Seeing its use behind the bar at the restaurant helped M.S. Walker realize that their flagship product could be recast as a heritage cocktail component on the higher end (though Allen’s is inexpensive, its coffee extract does come from higher-quality Arabica beans).

Allen’s has since crept onto the menus at State Park in Cambridge, where $8 gets you a glug with a mug of coffee, as well as at Oak Long Bar + Kitchen, where it’s offered in the “Block Island Iced Tea,” a $14 brunch cocktail containing Allen’s, vanilla vodka and hazelnut liqueur.

At the cocktail convention Thirst Boston this past November, Allen’s was matched with Portland’s Hunt + Alpine Club for a special collaborative showcase, and in February the bar’s owner, Andrew Volk, debuted a menu of $6 happy hour cocktail specials containing the coffee brandy.

The clientele that comes to Portland Hunt + Alpine is very different from those associated with sipping on Sombreros. “There are people that—if they saw what we were doing—would say, ‘What the fuck?’” says Volk. He first found the stuff in its quintessential state at Sangillo’s, which was located just down the street from his bar.

I went to Sangillo’s myself one Friday afternoon before they closed for good, where I tried my first Sombrero. Next to me sat a decade-long regular named Daniel. When I asked him what he thought about Allen’s getting a new life in cocktail bars, he rolled his eyes. “Nothing is real anymore,” he said.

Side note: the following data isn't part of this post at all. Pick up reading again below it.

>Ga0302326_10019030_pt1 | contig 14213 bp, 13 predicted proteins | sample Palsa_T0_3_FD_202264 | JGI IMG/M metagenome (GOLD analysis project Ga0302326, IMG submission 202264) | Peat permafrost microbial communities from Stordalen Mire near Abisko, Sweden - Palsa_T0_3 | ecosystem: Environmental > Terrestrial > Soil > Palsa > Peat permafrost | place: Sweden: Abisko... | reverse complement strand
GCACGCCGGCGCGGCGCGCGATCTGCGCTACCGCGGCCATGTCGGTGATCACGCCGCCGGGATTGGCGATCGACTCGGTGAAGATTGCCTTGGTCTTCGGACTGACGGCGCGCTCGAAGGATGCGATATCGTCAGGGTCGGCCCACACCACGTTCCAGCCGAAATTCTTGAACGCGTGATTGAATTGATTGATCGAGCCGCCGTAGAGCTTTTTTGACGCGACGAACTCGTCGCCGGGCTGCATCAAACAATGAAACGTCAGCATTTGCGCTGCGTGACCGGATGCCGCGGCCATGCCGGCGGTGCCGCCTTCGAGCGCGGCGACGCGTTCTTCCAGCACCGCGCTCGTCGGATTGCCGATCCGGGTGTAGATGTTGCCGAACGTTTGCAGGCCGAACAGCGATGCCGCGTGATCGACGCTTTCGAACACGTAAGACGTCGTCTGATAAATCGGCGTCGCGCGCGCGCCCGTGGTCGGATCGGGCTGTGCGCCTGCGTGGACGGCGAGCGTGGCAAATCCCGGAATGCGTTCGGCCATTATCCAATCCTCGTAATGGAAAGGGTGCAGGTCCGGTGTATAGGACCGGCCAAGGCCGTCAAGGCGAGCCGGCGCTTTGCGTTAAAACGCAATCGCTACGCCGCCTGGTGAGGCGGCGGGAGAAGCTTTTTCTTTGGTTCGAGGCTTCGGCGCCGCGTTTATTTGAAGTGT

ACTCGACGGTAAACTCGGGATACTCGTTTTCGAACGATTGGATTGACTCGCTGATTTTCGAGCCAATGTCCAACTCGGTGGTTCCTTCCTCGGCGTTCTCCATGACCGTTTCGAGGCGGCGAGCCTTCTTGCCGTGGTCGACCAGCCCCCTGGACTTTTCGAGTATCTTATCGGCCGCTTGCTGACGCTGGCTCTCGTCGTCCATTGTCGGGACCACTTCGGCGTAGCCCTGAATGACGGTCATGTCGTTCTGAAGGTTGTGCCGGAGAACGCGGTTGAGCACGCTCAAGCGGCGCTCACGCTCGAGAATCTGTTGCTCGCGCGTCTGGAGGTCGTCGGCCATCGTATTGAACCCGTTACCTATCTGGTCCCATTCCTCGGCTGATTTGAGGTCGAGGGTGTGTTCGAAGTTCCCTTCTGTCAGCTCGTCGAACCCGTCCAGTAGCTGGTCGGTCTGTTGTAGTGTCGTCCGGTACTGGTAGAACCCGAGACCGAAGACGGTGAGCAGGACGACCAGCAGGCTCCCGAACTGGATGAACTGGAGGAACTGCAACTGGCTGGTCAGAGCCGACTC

I later asked him to clarify via email. “Put another way, wearing Bean boots doesn’t mean a thing if only worn on city streets and not hiking, camping and fishing in the great north woods of Maine,” he said. “Drinking Allen’s in a martini bar is different than mixing it with milk and playing pool [with] fishermen in Calais, Eastport, the Portland waterfront or, of course, Sangy’s.”

But if you ask Boston and New York-based bartender Kilpatrick, making a cocktail with Allen’s isn’t the same as overpaying for a pair of Bean boots on eBay. Allen’s contains real Arabica coffee. It has a high-proof dryness that cuts through rich dairy effectively. It has a true local heritage and supports a family-run company.

And much like bright orange hunter hats and fishermen sweaters—two other much-adopted staples of the Maine uniform—get ready to see more Allen’s in New York, courtesy of Kilpatrick, who wants to incorporate it into an as-of-yet-unnamed project opening inside of the Park South Hotel.

It’s possible that the high-end appropriation of Allen’s might fare better there. Before moving home to Maine to take over the Quicksilver, Kahrl was a theater major in New York. When asked how he’d react if he saw Allen’s on a Manhattan cocktail bar menu, he laughed, and said: “I’d probably be more likely to order it in New York than in Maine.”